This week also marked the first time that we got to go to the Aquapia (massive water park).  They just finished remodeling it and…. dang.  First things first though.  In Korea, whenever you go swimming, you must wear a cap or head covering of some sort.  So I bought a baseball cap and David bought a swim cap.  Then you head for the locker room and are given a magnetized bracelet that is the key to your locker.  It is pretty snazzy and high tech.  The water park itself was really fun.  It has a lazy river, about 4 water slides, a wave pool, two hot tubs, a play structure, and the Flowrider, “surfing” ramp thing (and that is only the indoor part)!   My goal in life is to master the Flowrider before I return to the U.S. but right now I can not do anything on it.  In fact, at one point I got pushed over the edge by the current and was stuck against the edge because the water was crazy strong (don’t worry mom, my head was above water I just couldn’t stand up!) and the lifeguard had to pull me upright.  Flowrider 2, Tara 0  That will change soon enough though.

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Random Flowrider picture from the internet!

Also the outside part of Aquapia has a slide called the X-Wave… It is probably the biggest and scariest waterslide I have ever seen in my life.  I WILL DOMINATE IT!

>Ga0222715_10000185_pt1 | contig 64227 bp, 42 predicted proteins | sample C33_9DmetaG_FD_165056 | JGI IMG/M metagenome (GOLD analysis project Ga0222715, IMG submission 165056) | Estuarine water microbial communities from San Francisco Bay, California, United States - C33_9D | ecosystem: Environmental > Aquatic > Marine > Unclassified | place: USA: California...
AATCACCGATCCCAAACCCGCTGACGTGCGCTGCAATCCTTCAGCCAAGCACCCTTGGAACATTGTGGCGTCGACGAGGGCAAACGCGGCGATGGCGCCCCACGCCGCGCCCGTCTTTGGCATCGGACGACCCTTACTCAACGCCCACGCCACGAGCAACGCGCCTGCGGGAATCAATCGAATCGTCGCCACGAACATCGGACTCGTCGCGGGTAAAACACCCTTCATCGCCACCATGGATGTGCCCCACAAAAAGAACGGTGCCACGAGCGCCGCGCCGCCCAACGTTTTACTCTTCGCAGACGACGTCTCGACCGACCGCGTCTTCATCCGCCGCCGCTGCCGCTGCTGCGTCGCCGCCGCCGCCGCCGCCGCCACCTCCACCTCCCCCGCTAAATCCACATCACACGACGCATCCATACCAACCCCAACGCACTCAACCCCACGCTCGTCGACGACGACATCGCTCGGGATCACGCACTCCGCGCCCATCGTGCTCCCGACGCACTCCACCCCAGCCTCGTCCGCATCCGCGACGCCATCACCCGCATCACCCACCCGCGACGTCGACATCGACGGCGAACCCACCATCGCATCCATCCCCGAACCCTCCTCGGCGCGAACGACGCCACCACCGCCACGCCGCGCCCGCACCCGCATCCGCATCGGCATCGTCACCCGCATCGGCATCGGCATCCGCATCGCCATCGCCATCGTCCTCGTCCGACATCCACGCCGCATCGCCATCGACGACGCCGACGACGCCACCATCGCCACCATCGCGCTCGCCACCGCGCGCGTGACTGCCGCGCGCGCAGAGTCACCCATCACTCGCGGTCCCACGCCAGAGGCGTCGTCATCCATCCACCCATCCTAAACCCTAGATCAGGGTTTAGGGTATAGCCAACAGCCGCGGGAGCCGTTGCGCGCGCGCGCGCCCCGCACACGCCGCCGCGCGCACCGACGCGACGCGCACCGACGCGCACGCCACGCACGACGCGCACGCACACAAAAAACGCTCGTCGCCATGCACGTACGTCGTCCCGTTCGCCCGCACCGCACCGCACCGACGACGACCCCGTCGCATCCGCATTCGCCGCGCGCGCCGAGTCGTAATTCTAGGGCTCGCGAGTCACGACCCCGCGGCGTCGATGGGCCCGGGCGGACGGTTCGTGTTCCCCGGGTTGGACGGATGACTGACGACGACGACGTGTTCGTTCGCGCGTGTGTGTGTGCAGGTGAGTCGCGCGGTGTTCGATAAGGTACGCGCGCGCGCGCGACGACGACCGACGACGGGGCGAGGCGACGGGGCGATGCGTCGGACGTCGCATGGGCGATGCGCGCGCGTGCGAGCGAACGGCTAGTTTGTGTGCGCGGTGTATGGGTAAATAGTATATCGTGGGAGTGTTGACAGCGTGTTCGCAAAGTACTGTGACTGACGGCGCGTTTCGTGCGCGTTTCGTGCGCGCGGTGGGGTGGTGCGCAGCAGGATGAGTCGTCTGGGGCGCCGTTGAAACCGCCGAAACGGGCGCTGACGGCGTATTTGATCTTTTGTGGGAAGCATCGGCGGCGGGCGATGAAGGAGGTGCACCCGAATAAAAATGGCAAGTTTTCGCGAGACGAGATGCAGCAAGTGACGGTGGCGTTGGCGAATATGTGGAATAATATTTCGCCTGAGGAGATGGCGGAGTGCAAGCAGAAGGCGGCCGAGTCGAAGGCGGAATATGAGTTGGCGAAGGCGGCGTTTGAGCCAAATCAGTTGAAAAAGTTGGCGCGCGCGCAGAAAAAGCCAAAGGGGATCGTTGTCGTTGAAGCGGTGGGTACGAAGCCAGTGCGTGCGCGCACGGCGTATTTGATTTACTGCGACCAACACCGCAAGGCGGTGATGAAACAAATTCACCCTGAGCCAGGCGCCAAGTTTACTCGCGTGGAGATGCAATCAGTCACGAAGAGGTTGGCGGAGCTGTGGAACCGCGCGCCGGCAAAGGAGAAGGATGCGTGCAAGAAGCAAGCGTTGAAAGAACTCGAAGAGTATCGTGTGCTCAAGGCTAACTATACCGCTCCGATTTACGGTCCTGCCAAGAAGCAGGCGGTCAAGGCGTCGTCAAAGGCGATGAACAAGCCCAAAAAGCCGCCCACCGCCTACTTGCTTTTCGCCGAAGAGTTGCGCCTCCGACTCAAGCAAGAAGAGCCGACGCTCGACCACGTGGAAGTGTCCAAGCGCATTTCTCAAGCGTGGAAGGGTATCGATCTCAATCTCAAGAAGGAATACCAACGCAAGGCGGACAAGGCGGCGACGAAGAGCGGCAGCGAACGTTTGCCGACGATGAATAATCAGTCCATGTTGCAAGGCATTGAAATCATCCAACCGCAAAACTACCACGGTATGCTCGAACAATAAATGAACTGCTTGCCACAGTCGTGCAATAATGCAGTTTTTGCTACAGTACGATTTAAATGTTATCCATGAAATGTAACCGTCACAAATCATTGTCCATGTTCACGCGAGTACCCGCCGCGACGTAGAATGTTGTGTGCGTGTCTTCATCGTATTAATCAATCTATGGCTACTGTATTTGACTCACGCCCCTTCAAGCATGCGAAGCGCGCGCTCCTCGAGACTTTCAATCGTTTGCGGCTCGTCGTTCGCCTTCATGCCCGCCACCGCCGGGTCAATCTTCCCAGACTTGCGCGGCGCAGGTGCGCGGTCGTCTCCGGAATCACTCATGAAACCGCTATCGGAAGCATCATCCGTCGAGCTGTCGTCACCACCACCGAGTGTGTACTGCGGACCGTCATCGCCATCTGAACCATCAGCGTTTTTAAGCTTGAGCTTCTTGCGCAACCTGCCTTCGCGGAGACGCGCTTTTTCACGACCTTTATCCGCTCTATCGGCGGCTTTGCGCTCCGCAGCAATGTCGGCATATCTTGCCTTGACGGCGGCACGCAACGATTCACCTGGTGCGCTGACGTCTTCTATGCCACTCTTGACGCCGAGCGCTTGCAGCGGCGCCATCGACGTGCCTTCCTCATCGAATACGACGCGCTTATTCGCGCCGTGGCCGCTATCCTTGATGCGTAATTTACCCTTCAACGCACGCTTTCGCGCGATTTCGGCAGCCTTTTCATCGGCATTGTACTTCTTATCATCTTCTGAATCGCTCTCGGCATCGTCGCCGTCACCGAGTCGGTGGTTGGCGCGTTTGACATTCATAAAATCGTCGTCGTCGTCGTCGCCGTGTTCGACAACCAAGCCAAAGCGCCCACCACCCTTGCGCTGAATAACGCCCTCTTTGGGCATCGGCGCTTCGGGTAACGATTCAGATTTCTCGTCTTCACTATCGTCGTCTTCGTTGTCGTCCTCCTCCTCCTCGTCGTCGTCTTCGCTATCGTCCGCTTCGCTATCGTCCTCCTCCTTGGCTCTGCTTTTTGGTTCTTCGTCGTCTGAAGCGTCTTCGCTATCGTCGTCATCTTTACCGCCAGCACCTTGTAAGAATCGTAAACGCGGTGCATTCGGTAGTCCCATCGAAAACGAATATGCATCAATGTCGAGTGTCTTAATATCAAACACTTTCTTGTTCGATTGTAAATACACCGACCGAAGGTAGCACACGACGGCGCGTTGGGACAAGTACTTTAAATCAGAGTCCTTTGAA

Well that’s about all I’ve got for today.  We are sitting bored at work waiting for our boss to come in so we can start planning our vacation to Jeju in February!  We get about 9 days! Woohoo!

Gakwonsa Temple and Mt. Taejo

It’s not all work work work here in Korea for Tara and me.  Today we had an adventure of another sort, a little old-fashioned sightseeing.  To get a look at Korea’s spiritual heritage, we decided to visit the Gakwonsa Temple, home of a certain spectacular giant statue of the Buddha.

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A small shrine near the temple complex. This is not the giant Buddha.

We took two buses to get there, for a journey that was probably about an hour and a half in duration.  The temple is nestled up against some mountains, in a village area that has the feel of a skiing town.  There didn’t seem to be a huge permanent population, but it was definitely primed for tourists.